Overtime, researchers have discovered that a less difficult form of exercise known as whole body vibration may work just as well as regular exercise in helping to control diabetes. In addition, Whole Body Vibration could also benefit people who find it difficult to exercise.
It is said that Whole Body Vibration transmits energy through the body when someone is standing, sitting or lying on a gently vibrating device, causing muscles to contract and relax a handful of times each second.
The effect may be to strengthen and increase muscle mass, improving blood sugar control along with other problems seen in diabetes.
Do take into consideration that exercise is great for everyone, including people with diabetes, researchers at Augusta University in Augusta, Georgia, studied five-week-old male rodents, comparing the effects of whole-body vibration to that of running on a treadmill.
Whole Body Vibration Platforms
A cage containing both normal and specially bred obese, diabetic mice was placed on a gently vibrating platform for 20 minutes per day for 12 weeks.
Another group of rodents — both diabetic and healthy mice — was trained to run on a treadmill for 45 minutes a day for the same period of time.
A third group of diabetic and healthy mice remained sedentary and were used for comparison.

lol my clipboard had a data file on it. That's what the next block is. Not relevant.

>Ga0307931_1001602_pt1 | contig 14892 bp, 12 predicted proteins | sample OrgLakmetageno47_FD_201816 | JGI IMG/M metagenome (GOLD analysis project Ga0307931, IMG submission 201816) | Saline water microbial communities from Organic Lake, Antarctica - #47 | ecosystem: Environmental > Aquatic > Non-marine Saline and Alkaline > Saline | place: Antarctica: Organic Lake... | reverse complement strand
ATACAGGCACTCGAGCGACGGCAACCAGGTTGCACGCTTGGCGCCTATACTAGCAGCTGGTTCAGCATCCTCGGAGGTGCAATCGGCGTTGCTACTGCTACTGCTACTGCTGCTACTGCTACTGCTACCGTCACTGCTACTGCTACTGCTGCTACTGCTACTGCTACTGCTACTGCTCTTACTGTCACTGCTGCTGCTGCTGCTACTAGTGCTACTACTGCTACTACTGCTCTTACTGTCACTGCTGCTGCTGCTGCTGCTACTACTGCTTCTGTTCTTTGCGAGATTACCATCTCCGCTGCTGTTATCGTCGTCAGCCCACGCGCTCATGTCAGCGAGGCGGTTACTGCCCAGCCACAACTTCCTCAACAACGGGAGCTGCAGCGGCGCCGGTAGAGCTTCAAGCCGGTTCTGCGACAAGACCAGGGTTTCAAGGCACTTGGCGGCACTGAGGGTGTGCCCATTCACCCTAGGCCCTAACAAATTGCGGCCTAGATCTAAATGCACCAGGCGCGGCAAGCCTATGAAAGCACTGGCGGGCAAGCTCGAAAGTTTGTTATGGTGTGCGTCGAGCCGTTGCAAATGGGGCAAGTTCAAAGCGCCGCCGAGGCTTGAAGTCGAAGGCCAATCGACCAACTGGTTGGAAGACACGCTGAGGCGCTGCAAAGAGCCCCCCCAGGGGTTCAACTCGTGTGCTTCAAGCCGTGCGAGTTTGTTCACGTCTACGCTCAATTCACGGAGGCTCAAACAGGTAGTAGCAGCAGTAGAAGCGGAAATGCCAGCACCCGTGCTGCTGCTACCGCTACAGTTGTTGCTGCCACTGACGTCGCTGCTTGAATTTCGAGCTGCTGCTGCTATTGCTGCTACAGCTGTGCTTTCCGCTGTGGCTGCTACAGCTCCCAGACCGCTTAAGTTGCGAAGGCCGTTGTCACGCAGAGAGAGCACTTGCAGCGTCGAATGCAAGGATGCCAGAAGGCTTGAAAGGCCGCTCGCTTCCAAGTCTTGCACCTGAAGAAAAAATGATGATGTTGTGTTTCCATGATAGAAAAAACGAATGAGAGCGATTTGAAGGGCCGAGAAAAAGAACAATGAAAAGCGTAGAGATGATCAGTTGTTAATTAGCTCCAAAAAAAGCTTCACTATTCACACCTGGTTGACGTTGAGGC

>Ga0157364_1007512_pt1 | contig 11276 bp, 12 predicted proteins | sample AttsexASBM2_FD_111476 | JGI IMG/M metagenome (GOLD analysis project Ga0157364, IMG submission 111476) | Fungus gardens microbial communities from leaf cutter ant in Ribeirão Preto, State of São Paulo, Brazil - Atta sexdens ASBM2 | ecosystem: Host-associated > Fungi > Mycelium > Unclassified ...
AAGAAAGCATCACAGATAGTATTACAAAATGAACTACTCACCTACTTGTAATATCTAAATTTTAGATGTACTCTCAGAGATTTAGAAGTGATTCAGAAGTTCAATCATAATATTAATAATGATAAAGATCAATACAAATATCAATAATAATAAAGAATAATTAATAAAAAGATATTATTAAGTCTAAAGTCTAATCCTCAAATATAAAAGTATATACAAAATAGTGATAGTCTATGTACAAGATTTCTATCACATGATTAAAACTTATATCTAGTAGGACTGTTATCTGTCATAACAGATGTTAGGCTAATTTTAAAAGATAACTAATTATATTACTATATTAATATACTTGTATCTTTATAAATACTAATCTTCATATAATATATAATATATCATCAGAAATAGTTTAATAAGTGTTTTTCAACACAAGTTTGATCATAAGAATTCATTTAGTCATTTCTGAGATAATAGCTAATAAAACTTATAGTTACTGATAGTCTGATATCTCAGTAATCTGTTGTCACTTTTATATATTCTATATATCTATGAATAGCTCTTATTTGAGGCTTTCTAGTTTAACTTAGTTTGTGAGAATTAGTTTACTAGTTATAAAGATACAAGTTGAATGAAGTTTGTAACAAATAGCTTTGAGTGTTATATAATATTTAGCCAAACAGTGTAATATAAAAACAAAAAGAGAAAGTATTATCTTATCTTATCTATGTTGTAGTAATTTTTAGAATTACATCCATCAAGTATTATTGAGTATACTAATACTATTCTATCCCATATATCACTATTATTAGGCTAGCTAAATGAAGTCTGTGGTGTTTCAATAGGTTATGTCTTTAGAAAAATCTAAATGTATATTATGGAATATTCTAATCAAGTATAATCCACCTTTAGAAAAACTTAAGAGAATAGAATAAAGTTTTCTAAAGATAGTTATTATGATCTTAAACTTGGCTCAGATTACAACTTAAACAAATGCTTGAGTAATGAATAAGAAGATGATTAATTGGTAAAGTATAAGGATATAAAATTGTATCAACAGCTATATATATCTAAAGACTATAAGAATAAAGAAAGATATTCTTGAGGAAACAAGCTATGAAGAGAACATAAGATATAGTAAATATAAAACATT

Investigators saw similar health benefits in the diabetic mice that ran on the treadmill and those exposed to whole body vibration platforms.
McGee-Lawrence stated that mice subjected to whole body vibration and those that ran on the treadmill were both able to:
Decrease fat in the liver
Improve insulin sensitivity
And increase muscle fiber
While there was improvement in the biomarkers of diabetic Whole Body Vibration mice and treadmill mice, they never actually became as healthy as the normal animals did.
During the study, the mice were weighed on weekly basis. Researchers discovered that the diabetic mice subjected to whole body vibration machine and the treadmill gained less weight after the study was over than the sedentary mice.
There was also evidence that whole body vibration might improve the bone strength of diabetics.
Further Studies Are Urged
There are vibrating chairs and beds available on the market today, but McGee-Lawrence warned individuals against beginning a routine of whole body vibration and thinking they are controlling their diabetes.
"We know that some whole body vibration appears to be exceptional for the body, but too much can be a bad thing as well. ‘
‘And in terms of finding ways to apply that [to humans] ... I think we need some more studies to guide us on that so that when folks start doing this, we get the best beneficial effects we can without running the risk of having any potential side effects."
One potential harm of too much vibration, often seen heavy-machine operators, is tissue inflammation.
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